By Ginny Morris
I am surrounded by a sea of strangers- older strangers, to be exact. They don’t look, dress, or act like me. I see guys with beards, girls wearing dresses, and couples making out in the corner. Where am I supposed to fit into this picture?
You see, everyone already has their “group”, but here I am walking the halls alone, clueless of the location of my five friends. Yes, I only have five friends. I am so pathetic.
I mean, I feel so tiny and helpless. All of them are staring at me. I knew I shouldn’t have worn this shirt; my shoes don’t even match! My feet are so ugly and fat. Does my hair look bad? Maybe I used too much hair-spray. Does my make-up look bad? I bet it looks stupid; I don’t even wear eye-liner yet! I wonder if they can sense my fear. Yep, I bet that’s it.
Wait, where am I? This school is huge! How am I ever going to find room 180, my homeroom? I should probably ask a teacher.
“Excuse me, where is room 180?” I say, feeling like an idiot.
“Upstairs, to the right.” the teacher retorts.
“Thank you!” I say, sounding a little too desperate.
I scurry through the crowds trying not to knock anyone over with all of my bags- four to be precise. It’s insane to be carrying around four bags- my purse, over-the-shoulder beach inspired backpack, polka-dot lunchbox, and Nike bag for gym with clothes and shoes inside- but I have to. I never had this much stuff to carry last year…
The stairs are a mad house. There are even more “groups” and couples here! I guess this must be the hangout spot, the place to be. Strange, for I have no desire to hang out at the stairs; I, on the other hand, wish I were back home, safe in bed, like I was yesterday.
Yesterday was the last day of summer, my last day of freedom. In my house, summer is a treasured time, a glorious reprieve. There are no cares, worries, or stress; it is a peaceful bliss, unlike my current location: Pickens High School. Today, as you may have already guessed, is my first day of high school.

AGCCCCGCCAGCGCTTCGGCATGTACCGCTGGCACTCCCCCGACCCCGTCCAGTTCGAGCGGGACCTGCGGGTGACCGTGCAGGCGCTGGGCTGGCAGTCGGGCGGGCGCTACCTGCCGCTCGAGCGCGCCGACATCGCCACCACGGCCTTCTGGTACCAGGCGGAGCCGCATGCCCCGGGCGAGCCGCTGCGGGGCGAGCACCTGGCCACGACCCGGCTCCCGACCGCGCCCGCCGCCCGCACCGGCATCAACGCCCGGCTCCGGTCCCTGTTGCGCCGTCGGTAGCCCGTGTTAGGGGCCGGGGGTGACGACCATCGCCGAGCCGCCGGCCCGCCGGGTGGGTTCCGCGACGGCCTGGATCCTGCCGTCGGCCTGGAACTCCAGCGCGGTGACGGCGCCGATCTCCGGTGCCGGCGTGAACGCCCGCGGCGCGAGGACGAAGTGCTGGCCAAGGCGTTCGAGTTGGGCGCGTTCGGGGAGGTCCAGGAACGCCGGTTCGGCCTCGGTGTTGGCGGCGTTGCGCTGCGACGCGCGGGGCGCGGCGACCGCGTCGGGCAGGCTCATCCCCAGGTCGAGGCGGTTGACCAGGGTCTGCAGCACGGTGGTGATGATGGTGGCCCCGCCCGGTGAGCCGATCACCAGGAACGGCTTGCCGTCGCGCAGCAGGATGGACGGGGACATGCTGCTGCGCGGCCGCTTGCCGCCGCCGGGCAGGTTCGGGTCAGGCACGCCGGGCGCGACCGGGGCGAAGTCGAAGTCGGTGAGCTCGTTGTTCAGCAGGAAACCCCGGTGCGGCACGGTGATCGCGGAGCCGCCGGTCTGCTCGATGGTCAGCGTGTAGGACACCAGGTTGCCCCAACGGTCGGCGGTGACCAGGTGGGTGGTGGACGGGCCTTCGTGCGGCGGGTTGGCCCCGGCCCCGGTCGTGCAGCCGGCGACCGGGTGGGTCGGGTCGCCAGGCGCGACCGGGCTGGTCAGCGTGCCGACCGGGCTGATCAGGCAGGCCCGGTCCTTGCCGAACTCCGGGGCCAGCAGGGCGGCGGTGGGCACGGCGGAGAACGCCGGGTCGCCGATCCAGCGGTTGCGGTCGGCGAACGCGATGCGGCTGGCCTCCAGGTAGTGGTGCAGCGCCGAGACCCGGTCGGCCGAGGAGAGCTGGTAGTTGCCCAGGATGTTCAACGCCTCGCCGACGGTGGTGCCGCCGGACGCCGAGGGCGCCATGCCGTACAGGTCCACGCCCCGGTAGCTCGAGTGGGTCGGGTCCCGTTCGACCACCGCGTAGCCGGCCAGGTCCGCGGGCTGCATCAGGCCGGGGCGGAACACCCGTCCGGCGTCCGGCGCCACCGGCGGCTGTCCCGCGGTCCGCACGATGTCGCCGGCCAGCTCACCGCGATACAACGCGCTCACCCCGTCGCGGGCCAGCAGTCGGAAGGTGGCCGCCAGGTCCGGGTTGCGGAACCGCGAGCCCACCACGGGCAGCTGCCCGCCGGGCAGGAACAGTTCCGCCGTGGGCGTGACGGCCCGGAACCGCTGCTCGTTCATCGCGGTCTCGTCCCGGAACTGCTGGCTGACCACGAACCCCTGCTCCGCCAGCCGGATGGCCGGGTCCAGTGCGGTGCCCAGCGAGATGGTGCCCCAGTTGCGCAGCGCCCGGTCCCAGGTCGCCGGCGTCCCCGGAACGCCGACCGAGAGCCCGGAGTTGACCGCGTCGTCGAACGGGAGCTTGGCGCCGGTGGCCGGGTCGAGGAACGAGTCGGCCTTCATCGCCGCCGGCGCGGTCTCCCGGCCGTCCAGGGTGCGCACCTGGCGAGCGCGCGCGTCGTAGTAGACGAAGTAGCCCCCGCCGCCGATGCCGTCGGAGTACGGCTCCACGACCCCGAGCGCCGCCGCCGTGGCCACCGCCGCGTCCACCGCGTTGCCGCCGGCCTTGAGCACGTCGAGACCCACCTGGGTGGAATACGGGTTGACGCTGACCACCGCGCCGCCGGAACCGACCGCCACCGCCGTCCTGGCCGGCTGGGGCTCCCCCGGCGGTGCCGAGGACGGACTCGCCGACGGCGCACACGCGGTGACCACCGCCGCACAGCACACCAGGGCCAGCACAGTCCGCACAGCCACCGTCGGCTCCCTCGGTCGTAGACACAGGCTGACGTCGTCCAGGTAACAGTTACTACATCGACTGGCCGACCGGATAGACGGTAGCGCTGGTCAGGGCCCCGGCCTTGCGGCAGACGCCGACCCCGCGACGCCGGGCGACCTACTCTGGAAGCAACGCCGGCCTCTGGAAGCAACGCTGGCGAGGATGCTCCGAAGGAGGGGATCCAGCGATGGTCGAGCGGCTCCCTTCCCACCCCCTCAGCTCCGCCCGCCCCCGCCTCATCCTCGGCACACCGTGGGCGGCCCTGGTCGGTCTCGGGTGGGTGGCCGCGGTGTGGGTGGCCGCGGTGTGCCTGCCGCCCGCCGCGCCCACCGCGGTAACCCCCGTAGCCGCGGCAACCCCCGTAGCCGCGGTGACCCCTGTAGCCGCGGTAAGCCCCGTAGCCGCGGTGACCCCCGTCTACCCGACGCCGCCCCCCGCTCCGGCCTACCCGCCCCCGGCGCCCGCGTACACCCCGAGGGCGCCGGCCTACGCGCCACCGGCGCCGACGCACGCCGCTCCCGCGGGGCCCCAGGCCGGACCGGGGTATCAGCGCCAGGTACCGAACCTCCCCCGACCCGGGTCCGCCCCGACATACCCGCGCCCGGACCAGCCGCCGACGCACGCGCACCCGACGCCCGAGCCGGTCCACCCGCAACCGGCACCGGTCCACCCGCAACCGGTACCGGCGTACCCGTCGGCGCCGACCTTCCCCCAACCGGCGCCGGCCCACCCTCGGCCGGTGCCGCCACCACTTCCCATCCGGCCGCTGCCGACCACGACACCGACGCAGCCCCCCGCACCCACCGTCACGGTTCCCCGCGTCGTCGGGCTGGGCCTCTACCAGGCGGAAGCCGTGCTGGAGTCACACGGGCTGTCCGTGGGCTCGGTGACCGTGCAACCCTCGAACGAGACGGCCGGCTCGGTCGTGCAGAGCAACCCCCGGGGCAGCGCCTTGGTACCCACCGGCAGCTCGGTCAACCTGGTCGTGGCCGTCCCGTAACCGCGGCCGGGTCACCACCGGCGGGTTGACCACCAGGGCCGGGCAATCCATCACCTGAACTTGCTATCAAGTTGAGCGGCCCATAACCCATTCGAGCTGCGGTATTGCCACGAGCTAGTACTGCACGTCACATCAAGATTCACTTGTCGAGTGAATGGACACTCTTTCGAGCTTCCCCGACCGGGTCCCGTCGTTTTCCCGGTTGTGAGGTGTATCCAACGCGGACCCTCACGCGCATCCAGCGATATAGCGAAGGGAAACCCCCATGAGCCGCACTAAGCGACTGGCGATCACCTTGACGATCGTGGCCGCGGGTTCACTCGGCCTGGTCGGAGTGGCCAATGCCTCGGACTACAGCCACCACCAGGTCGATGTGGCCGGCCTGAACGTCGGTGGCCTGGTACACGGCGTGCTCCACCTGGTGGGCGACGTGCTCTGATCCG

I don’t think freshman quite fit in. There are many differences between freshman and upper class-men. They can drive; we can not. They have jobs; we do not. Most of them have credit cards; most of us do not. They wear whatever they want; we, on the other hand, are still trying to figure out what exactly our “style” is. We follow the latest fad; they do not. They don’t seem to care what others think, but we still do. They seem to know who they are and what they want to do with their life; we do not, or at least I don’t. I think freshman try too hard to fit in, whereas upper class-men do not. How in the world are we supposed to fit in and survive in this dog-eat-dog society?
I have finally reached the upper ninth grade wing! Wow, this hall is deserted. Where is everyone? Oh wait; I see a group of guys. Of course, they are upper class-men- sophomores, I think.
“Oh look at the little freshman!” one moron taunts and slings his arm above my head. All of his buddies laugh hysterically.
Idiots. There is no need to ridicule me; they were freshman once before too!
Oh well, the morons are gone, so it’s just me and the hall again. Oh room 180, where are you? The bell is going to ring any second now, and the last thing I need is a tardy. I read the room number on door to my left: room 176. Hallelujah! I must be close! Room 177. I peer into room 178 as I walk by. In it, are some familiar faces from middle school. What a relief to know that I am not alone in the mist of this madhouse! I walk past the faces, then past Room 179.
At last, room 180 is in sight! My joy quickly fades into sorrow, for when I round the corner, through the door, I don’t recognize a single person in my homeroom. As I take a seat, I search the room desperately for someone, anyone that I might possibly know. No-one. If I don’t even know anybody in my homeroom, will I know anybody in my other four classes? I’m doomed. How am I ever going to make it through this day of torture?